June 2018
PFD | Intellectual property

Trademark: Marking it on a product does not demonstrate use

By Josée Tourangeau Lawyer

In the recent decision in Riches, McKenzie & Herbert LLP v. Cosmetic Warriors Limited1, the Federal Court expunged the LUSH registration for t-shirts despite the fact that the owner of the trademark was able to provide evidence of sales of LUSH-branded apparel.

For this decision, it is important to refer to the first paragraph of section 4 of the Trade-marks Act (the "Act"), which stipulates: "A trade-mark is deemed to be used in association with goods if, at the time of the transfer of the property in or possession of the goods, in the normal course of trade, it is marked on the goods themselves or on the packages in which they are distributed or it is in any other manner so associated with the goods that notice of the association is then given to the person to whom the property or possession is transferred." In addition, section 4, paragraph 3 presumes the use of the trademark when goods are exported from Canada.


The defendant, which is chiefly active in the cosmetics industry, had to demonstrate the use of its LUSH trademark in association with t-shirts in a cancellation proceeding for non-use of the trademark.

The defendant provided evidence that it used its trademark in North America through Lush Canada. Indeed, the defendant operates over 200 retail outlets across North America, including 46 in Canada. The evidence was primarily based on the sale of t-shirts with the LUSH brand to the licensed user's employees. The t-shirts were part of the employees' uniforms.

Employees could purchase the apparel for themselves or for friends and family members as gifts. The defendant alleged $1 200 in sales in Canada and $2 900 in the United States. Employees purchased the items at cost price. The evidence also revealed that the t-shirts were sold to support environmental campaigns.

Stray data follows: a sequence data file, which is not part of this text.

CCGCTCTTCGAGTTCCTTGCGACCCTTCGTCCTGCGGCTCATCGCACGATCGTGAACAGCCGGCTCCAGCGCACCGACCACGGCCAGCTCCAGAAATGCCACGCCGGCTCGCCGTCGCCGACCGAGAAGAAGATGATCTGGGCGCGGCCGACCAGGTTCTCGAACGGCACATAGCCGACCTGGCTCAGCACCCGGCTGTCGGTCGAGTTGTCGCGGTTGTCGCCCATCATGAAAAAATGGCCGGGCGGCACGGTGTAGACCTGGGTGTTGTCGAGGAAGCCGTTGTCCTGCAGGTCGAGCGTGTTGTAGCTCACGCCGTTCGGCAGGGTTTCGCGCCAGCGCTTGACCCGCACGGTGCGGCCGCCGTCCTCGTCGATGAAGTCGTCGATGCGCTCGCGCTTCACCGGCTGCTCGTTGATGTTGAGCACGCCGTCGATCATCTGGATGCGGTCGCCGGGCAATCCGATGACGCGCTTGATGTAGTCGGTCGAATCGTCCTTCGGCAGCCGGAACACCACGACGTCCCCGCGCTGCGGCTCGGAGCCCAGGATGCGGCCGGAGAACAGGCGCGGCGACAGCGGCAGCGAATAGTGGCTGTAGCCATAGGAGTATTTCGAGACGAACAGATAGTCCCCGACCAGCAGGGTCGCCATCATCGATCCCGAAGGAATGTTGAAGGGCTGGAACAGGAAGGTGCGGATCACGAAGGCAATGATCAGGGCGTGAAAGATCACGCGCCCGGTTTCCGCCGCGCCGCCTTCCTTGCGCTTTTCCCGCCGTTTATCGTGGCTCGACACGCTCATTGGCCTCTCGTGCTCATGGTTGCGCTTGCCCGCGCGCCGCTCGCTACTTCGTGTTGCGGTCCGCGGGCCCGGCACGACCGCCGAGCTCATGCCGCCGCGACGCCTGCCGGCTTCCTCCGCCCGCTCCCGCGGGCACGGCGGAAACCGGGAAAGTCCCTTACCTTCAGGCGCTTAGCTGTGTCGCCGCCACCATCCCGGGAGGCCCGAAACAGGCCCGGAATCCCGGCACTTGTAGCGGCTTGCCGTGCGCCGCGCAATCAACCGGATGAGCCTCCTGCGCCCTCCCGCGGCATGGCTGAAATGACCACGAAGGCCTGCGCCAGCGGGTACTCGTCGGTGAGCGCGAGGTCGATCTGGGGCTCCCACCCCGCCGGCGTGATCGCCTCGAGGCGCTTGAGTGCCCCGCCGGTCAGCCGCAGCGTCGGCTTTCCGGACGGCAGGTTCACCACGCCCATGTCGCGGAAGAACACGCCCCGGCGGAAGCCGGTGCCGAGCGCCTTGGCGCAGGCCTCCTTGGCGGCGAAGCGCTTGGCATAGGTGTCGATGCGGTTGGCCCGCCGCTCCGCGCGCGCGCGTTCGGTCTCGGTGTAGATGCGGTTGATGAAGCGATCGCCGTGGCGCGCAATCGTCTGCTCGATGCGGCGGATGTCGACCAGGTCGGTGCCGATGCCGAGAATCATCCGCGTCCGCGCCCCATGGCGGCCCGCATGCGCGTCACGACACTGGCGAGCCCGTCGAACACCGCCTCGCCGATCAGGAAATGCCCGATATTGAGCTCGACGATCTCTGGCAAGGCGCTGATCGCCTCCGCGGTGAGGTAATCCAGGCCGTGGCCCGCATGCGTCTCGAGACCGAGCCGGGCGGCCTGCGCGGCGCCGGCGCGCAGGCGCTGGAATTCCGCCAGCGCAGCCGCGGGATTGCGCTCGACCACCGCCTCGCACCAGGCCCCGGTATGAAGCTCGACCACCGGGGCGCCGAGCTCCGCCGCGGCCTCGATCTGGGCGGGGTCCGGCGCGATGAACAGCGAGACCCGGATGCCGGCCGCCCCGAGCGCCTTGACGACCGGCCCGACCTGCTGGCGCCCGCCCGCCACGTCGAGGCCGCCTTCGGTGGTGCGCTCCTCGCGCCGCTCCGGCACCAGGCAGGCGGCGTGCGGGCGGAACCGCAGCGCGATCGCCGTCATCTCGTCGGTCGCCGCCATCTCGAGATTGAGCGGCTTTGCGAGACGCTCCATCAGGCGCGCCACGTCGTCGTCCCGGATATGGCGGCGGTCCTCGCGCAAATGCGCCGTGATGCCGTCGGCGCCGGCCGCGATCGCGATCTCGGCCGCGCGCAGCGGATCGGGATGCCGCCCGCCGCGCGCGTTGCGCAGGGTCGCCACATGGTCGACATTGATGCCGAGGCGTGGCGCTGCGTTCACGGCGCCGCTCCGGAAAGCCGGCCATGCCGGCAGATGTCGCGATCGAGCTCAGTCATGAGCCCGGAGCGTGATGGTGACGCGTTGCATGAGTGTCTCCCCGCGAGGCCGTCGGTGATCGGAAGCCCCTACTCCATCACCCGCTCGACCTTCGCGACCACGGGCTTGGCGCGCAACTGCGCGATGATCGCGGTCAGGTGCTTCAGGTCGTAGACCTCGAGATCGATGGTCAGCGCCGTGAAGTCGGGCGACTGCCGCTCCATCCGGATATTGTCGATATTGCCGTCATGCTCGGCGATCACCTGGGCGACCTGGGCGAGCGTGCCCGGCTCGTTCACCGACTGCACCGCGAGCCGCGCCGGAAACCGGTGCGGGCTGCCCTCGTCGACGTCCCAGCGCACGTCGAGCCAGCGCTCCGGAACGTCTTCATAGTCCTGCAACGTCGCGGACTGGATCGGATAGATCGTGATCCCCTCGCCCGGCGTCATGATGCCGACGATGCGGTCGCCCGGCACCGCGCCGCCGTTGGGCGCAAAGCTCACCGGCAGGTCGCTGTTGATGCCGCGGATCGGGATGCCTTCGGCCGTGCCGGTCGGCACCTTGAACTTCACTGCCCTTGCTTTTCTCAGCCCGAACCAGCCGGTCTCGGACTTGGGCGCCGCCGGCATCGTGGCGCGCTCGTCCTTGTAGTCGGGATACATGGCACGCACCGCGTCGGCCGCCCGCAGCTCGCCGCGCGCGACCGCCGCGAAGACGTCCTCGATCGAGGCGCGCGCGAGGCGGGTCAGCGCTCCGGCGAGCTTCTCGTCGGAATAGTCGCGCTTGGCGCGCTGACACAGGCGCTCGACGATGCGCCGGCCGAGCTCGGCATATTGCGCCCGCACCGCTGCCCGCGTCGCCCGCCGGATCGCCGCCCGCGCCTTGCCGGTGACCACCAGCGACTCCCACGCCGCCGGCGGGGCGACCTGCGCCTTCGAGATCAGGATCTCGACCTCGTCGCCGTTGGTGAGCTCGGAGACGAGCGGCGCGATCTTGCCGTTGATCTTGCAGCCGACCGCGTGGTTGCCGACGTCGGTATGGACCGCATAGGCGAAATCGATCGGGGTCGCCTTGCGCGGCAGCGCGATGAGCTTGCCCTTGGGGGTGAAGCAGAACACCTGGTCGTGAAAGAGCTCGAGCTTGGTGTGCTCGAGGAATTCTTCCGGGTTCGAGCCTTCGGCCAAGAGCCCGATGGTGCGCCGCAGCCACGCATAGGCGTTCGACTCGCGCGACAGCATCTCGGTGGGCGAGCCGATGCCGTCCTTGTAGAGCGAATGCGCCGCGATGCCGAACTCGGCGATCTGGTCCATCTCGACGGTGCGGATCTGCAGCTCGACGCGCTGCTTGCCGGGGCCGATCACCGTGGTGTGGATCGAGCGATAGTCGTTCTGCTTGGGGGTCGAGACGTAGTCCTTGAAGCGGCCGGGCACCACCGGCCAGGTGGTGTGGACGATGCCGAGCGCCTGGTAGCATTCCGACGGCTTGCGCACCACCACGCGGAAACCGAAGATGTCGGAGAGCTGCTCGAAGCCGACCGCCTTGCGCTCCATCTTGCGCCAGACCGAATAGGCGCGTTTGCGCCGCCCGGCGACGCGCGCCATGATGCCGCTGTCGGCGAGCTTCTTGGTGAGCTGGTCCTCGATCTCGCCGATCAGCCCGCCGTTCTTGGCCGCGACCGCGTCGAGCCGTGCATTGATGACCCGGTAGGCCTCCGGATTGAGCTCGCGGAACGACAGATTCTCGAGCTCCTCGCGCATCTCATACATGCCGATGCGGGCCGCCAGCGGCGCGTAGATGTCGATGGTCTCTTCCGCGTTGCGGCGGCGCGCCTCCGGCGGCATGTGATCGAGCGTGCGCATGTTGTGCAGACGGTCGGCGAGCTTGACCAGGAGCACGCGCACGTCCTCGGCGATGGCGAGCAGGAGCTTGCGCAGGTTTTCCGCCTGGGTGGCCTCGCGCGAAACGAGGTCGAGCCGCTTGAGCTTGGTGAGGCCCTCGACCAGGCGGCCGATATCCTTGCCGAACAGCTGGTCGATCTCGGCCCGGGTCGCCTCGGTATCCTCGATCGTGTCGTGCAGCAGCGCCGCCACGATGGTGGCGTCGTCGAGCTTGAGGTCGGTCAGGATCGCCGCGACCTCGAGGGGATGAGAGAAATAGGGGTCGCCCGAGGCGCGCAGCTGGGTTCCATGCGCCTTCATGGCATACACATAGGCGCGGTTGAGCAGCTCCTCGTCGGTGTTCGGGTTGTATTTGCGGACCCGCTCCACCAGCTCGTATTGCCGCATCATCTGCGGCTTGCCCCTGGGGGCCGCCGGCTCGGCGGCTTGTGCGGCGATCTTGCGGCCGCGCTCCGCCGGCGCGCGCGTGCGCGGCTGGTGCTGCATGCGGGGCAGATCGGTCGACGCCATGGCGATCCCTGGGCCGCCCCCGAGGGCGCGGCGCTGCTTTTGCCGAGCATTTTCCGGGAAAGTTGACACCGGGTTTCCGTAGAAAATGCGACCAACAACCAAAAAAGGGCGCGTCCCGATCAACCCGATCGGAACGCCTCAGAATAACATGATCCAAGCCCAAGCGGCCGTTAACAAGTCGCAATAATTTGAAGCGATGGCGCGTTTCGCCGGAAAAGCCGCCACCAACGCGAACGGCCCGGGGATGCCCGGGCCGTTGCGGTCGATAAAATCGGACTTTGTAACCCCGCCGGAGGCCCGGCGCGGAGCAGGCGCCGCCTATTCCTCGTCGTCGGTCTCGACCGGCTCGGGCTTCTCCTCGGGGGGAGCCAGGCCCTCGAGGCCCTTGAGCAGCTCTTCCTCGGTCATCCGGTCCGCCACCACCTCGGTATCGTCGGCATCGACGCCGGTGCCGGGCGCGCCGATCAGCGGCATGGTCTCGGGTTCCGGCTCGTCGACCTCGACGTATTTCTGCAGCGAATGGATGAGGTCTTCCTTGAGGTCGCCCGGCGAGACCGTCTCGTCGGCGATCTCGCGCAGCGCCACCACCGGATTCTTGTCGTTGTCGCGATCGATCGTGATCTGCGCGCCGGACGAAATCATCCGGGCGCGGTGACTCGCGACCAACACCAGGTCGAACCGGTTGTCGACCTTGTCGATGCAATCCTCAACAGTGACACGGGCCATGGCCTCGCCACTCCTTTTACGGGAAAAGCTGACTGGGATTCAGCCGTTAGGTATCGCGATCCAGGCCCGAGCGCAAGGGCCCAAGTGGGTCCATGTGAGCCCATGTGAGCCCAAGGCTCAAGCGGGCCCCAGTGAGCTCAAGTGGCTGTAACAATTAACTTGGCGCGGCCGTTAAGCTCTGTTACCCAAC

Federal Court decision

The Federal Court overturned the decision by the Registrar, which had deemed the evidence sufficient to maintain the trademark. The Court affirmed that selling the t-shirts at cost to the defendant's employees solely for promotional purposes, without seeking any profit, and in the context in which the defendant is not a clothing company, did not constitute evidence of use of the trademark in the normal course of trade.

The Court also concluded that the sale of t-shirts in the United States did not meet the requirements of section 4(3) of the Act. While the provision does not require sales in the course of trade, a party that does not meet the requirements of section 4(1) of the Act cannot avoid the requirements of the Act by simply shipping a product to another country. Section 4(3) of the Act aims to protect Canadian businesses that only sell abroad.

The defendant's LUSH registration for clothing was thus expunged from the register.

As a final point, it is best to avoid drawing firm conclusions when determining whether a trademark is actually used in association with products.


[1] 2018 CF 63